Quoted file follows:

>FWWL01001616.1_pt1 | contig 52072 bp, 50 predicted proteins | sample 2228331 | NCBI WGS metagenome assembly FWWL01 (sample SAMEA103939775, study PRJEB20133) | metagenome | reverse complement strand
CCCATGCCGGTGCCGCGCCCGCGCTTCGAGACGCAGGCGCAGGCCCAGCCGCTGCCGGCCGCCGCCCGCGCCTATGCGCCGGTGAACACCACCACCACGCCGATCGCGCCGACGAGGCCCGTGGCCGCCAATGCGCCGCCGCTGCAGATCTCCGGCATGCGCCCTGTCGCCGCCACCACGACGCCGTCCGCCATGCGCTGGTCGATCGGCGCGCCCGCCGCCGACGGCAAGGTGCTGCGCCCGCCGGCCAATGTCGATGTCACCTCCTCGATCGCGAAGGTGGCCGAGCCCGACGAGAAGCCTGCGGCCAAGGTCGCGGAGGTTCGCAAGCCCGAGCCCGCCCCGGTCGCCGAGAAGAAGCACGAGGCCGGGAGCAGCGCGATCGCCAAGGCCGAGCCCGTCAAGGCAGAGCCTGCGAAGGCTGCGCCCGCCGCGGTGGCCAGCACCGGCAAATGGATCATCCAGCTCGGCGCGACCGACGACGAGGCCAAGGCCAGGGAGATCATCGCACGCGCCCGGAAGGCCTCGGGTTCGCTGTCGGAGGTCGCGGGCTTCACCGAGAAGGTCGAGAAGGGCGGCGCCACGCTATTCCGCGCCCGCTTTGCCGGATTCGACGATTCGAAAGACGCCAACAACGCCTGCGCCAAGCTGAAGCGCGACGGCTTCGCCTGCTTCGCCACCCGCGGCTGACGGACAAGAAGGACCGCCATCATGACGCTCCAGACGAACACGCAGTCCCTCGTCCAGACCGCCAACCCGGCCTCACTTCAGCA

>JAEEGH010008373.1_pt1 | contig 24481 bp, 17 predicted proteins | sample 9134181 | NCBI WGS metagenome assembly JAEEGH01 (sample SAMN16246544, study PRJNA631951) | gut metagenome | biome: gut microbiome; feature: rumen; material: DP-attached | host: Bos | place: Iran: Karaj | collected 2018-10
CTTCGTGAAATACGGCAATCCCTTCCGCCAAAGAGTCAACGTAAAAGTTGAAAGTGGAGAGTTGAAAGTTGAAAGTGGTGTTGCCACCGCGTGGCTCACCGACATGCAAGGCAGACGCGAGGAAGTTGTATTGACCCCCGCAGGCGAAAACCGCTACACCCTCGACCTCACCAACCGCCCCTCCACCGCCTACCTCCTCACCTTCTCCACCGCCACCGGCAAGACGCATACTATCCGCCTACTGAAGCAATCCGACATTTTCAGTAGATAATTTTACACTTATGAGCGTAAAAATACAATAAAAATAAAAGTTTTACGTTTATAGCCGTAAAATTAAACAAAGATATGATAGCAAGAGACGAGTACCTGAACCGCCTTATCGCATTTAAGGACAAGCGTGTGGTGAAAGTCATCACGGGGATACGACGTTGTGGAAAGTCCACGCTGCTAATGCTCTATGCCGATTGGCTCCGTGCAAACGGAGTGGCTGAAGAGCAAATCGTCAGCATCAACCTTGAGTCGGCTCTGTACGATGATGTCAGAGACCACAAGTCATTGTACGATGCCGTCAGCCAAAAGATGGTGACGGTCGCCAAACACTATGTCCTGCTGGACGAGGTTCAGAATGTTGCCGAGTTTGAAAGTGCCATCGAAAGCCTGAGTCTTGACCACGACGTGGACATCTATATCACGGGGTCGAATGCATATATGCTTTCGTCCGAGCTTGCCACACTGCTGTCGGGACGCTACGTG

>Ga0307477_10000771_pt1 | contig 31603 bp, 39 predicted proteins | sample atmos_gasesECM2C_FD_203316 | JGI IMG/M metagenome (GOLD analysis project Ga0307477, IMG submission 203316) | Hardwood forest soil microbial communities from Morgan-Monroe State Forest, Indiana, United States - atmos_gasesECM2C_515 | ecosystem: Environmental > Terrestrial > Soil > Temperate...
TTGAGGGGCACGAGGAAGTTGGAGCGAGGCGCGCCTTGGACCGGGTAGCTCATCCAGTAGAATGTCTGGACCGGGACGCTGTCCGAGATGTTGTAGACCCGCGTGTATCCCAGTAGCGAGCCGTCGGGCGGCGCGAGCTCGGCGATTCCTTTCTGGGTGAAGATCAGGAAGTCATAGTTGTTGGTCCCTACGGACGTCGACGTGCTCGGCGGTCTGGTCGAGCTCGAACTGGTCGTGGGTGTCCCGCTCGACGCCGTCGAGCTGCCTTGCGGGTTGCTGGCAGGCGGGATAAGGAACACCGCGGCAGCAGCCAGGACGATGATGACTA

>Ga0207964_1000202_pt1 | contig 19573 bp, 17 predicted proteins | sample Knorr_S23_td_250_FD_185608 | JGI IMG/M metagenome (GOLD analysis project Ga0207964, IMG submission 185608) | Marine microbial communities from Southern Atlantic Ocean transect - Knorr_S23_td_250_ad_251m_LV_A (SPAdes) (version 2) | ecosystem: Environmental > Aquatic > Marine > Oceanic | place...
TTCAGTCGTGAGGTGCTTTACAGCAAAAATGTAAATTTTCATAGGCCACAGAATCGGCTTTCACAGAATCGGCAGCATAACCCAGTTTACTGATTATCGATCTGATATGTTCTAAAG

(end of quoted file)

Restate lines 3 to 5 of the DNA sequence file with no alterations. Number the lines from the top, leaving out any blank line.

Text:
>JAEEGH010008373.1_pt1 | contig 24481 bp, 17 predicted proteins | sample 9134181 | NCBI WGS metagenome assembly JAEEGH01 (sample SAMN16246544, study PRJNA631951) | gut metagenome | biome: gut microbiome; feature: rumen; material: DP-attached | host: Bos | place: Iran: Karaj | collected 2018-10
CTTCGTGAAATACGGCAATCCCTTCCGCCAAAGAGTCAACGTAAAAGTTGAAAGTGGAGAGTTGAAAGTTGAAAGTGGTGTTGCCACCGCGTGGCTCACCGACATGCAAGGCAGACGCGAGGAAGTTGTATTGACCCCCGCAGGCGAAAACCGCTACACCCTCGACCTCACCAACCGCCCCTCCACCGCCTACCTCCTCACCTTCTCCACCGCCACCGGCAAGACGCATACTATCCGCCTACTGAAGCAATCCGACATTTTCAGTAGATAATTTTACACTTATGAGCGTAAAAATACAATAAAAATAAAAGTTTTACGTTTATAGCCGTAAAATTAAACAAAGATATGATAGCAAGAGACGAGTACCTGAACCGCCTTATCGCATTTAAGGACAAGCGTGTGGTGAAAGTCATCACGGGGATACGACGTTGTGGAAAGTCCACGCTGCTAATGCTCTATGCCGATTGGCTCCGTGCAAACGGAGTGGCTGAAGAGCAAATCGTCAGCATCAACCTTGAGTCGGCTCTGTACGATGATGTCAGAGACCACAAGTCATTGTACGATGCCGTCAGCCAAAAGATGGTGACGGTCGCCAAACACTATGTCCTGCTGGACGAGGTTCAGAATGTTGCCGAGTTTGAAAGTGCCATCGAAAGCCTGAGTCTTGACCACGACGTGGACATCTATATCACGGGGTCGAATGCATATATGCTTTCGTCCGAGCTTGCCACACTGCTGTCGGGACGCTACGTG

>Ga0307477_10000771_pt1 | contig 31603 bp, 39 predicted proteins | sample atmos_gasesECM2C_FD_203316 | JGI IMG/M metagenome (GOLD analysis project Ga0307477, IMG submission 203316) | Hardwood forest soil microbial communities from Morgan-Monroe State Forest, Indiana, United States - atmos_gasesECM2C_515 | ecosystem: Environmental > Terrestrial > Soil > Temperate...